I scan the news online, I look at my FB page, I see the turmoil in Chicago: heads split open, thousands of marchers on Michigan Avenue, I want to be there too. But - alas - I am here.
In the morning Mom and I go to St. Lazarus Square for a cappuccino and the newspaper. A fountain stands in the center of the square surrounded by cafes and restaurants. Finally a sunny and warm day brings everyone out this Sunday. Where is the crisis?
Transistor Bistro's party is a delightful surprise. Katerina plays an eclectic selection of tunes from Lila Downs to Mozart and from Rufus Wainwright to Bee Gees. New and old friends come by. My friend Evelyn and her husband appear suddenly behind me. OMG! I met Evelyn in 1971 when I first arrived in Chicago. That's a long time! She moved back to Greece in the 80s which means I only see her sporadically. Mom doesn't even recognize them. Who are they? she says. Mom, I say, it's Zach and Evelyn. They look familiar she says. Finally she figures it out. We laugh.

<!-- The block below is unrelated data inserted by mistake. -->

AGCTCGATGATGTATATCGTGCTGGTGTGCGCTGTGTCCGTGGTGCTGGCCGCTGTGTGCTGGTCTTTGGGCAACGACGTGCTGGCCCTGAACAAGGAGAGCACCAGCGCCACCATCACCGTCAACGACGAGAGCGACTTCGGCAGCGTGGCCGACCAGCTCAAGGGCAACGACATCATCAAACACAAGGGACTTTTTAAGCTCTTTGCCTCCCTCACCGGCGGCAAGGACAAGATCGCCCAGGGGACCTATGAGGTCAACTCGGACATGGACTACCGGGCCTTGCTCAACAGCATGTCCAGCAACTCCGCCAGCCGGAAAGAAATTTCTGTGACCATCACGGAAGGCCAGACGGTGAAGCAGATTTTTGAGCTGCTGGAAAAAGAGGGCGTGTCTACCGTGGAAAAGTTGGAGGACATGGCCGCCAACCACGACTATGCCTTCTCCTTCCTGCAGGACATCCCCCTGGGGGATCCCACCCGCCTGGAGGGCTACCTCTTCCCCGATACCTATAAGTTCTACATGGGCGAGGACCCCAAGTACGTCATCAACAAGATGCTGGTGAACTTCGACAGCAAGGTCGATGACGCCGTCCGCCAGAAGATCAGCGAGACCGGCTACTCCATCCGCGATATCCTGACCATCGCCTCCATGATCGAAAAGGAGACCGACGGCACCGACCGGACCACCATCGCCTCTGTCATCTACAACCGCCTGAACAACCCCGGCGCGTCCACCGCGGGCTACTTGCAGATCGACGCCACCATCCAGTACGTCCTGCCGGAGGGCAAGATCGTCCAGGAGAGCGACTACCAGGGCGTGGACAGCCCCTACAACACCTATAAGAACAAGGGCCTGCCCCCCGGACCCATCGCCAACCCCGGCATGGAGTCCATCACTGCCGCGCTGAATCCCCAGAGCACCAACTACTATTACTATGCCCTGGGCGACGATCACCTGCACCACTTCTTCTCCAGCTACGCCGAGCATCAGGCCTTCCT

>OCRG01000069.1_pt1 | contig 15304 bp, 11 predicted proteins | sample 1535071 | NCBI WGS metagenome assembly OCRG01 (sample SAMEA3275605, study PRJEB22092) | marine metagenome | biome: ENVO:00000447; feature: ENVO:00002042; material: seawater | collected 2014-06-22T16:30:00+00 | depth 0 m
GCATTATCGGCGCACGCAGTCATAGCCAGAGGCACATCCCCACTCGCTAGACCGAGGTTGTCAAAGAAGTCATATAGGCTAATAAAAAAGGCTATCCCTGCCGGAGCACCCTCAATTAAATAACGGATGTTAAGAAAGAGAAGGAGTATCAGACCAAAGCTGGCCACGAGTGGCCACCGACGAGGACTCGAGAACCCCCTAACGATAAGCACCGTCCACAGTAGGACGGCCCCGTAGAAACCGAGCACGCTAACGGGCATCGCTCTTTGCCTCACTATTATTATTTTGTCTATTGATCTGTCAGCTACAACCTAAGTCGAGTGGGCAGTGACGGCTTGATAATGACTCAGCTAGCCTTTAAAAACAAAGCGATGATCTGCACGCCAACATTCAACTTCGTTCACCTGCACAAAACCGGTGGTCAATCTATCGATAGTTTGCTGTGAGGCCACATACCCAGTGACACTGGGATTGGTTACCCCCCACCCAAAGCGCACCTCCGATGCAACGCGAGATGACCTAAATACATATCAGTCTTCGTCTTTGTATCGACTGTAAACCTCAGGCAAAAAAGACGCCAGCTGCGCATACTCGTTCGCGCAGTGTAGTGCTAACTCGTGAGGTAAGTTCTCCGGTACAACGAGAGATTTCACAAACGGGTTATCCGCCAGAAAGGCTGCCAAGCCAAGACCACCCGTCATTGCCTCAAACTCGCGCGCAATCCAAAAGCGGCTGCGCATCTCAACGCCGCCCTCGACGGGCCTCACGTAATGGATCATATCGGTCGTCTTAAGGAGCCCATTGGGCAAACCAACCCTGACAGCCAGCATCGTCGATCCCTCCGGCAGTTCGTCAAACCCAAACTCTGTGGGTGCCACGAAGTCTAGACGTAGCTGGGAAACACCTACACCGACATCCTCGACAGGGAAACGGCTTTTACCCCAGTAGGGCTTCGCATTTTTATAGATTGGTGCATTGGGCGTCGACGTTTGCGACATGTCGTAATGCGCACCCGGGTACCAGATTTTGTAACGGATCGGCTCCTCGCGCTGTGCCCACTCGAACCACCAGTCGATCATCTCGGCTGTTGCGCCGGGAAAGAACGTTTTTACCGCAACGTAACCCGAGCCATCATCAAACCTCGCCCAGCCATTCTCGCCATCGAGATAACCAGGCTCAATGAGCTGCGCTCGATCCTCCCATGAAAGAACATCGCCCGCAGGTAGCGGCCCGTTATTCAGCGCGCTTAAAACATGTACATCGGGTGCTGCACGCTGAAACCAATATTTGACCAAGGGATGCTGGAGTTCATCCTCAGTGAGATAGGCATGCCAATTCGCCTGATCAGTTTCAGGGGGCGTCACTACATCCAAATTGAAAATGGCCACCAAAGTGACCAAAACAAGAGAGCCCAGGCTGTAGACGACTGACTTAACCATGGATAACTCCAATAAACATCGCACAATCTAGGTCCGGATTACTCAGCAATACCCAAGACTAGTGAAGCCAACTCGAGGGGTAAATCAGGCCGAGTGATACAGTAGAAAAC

Maria, Samantha, Chrisa, my cousin Andoni with his family help me feel welcome. We talk (more like scream since the music is kinda-loud), we drink sangria, white wine, beer. I eat bruschetta and mom orders linguini. We dance some, more people arrive (not for me). Where is the crisis?
The discotheque in an old section of Athens attracts 20 somethings who drink and smoke (a prominently NO SMOKING sign displayed above the bar notwithstanding). Graffiti decorates the walls all around the cafe, impossibly narrow streets parked with cars (how do people drive and park here is a total mystery). Where is the crisis?
Around 11:30 pm we take a taxi, come home. I go to sleep around 1 in the morning. I am not used to these hours. I am not used to getting up at 10 in the morning. Hours are turned upside down here. Yet people are out trying to enjoy every minute. I will too.